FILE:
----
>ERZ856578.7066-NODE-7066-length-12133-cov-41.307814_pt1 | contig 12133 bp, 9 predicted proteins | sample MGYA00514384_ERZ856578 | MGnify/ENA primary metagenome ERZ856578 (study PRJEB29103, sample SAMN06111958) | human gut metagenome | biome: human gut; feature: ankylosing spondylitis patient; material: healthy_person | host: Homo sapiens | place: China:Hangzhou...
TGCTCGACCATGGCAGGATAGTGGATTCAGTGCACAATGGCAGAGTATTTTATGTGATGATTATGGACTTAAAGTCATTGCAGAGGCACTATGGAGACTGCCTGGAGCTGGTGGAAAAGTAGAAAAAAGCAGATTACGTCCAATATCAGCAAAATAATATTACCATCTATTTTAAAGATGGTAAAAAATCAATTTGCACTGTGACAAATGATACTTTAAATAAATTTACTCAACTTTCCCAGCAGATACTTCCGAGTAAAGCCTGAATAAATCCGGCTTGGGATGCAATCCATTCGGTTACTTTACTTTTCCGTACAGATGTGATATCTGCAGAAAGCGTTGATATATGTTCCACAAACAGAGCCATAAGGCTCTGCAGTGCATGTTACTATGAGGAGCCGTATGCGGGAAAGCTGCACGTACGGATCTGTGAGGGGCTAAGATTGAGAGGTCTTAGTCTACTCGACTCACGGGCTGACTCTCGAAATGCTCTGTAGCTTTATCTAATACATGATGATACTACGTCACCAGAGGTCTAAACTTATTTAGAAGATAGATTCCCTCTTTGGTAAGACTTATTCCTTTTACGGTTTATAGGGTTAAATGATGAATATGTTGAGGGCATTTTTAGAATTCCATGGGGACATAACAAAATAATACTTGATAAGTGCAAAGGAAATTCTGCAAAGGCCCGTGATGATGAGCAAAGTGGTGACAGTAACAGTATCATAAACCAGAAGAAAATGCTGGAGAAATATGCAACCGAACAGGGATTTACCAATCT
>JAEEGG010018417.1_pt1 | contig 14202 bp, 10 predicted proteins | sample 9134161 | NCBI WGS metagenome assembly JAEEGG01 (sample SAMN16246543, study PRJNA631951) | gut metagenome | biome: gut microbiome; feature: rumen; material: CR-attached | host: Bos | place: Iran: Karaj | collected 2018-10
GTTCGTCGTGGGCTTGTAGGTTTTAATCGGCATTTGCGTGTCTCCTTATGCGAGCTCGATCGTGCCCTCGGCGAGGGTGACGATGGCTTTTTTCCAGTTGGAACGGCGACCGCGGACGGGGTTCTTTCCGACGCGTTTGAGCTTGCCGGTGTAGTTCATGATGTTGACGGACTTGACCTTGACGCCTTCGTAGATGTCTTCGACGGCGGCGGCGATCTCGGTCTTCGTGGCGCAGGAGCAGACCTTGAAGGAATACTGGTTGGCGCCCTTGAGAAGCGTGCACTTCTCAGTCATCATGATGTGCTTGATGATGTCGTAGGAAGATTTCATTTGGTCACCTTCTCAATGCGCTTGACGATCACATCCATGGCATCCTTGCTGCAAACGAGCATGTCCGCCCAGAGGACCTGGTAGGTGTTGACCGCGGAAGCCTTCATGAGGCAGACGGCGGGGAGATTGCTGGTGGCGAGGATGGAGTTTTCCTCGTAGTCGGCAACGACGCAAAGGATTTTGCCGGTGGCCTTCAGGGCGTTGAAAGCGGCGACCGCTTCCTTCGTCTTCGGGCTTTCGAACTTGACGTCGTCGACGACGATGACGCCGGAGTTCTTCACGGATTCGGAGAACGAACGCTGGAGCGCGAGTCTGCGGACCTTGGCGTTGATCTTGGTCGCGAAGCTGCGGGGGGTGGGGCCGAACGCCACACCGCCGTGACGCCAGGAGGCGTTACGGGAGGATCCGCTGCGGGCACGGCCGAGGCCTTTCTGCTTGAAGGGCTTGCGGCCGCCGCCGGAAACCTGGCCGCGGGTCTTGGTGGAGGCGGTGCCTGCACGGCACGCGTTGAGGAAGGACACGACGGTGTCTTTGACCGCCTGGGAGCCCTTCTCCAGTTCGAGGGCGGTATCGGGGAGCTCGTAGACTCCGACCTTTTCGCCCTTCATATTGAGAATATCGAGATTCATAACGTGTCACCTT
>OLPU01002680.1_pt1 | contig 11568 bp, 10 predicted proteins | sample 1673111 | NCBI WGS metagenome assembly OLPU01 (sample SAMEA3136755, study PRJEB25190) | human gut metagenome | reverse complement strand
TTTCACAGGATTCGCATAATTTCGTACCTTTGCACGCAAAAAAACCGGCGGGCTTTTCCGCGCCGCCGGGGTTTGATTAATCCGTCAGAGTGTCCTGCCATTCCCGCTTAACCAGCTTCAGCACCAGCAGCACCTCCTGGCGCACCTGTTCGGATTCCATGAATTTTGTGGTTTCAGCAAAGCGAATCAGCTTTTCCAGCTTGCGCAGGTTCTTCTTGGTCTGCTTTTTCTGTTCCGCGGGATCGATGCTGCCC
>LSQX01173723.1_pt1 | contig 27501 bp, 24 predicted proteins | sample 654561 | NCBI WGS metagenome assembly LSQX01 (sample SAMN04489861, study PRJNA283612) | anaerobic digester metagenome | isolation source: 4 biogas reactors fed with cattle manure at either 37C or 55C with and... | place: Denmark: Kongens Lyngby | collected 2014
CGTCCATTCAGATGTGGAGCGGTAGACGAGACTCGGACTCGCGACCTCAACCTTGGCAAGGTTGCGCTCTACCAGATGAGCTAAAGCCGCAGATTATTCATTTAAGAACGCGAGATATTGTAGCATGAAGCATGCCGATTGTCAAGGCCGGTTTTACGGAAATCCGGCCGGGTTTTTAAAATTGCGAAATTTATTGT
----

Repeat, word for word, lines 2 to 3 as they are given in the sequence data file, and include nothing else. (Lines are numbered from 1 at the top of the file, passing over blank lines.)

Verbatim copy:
TGCTCGACCATGGCAGGATAGTGGATTCAGTGCACAATGGCAGAGTATTTTATGTGATGATTATGGACTTAAAGTCATTGCAGAGGCACTATGGAGACTGCCTGGAGCTGGTGGAAAAGTAGAAAAAAGCAGATTACGTCCAATATCAGCAAAATAATATTACCATCTATTTTAAAGATGGTAAAAAATCAATTTGCACTGTGACAAATGATACTTTAAATAAATTTACTCAACTTTCCCAGCAGATACTTCCGAGTAAAGCCTGAATAAATCCGGCTTGGGATGCAATCCATTCGGTTACTTTACTTTTCCGTACAGATGTGATATCTGCAGAAAGCGTTGATATATGTTCCACAAACAGAGCCATAAGGCTCTGCAGTGCATGTTACTATGAGGAGCCGTATGCGGGAAAGCTGCACGTACGGATCTGTGAGGGGCTAAGATTGAGAGGTCTTAGTCTACTCGACTCACGGGCTGACTCTCGAAATGCTCTGTAGCTTTATCTAATACATGATGATACTACGTCACCAGAGGTCTAAACTTATTTAGAAGATAGATTCCCTCTTTGGTAAGACTTATTCCTTTTACGGTTTATAGGGTTAAATGATGAATATGTTGAGGGCATTTTTAGAATTCCATGGGGACATAACAAAATAATACTTGATAAGTGCAAAGGAAATTCTGCAAAGGCCCGTGATGATGAGCAAAGTGGTGACAGTAACAGTATCATAAACCAGAAGAAAATGCTGGAGAAATATGCAACCGAACAGGGATTTACCAATCT
>JAEEGG010018417.1_pt1 | contig 14202 bp, 10 predicted proteins | sample 9134161 | NCBI WGS metagenome assembly JAEEGG01 (sample SAMN16246543, study PRJNA631951) | gut metagenome | biome: gut microbiome; feature: rumen; material: CR-attached | host: Bos | place: Iran: Karaj | collected 2018-10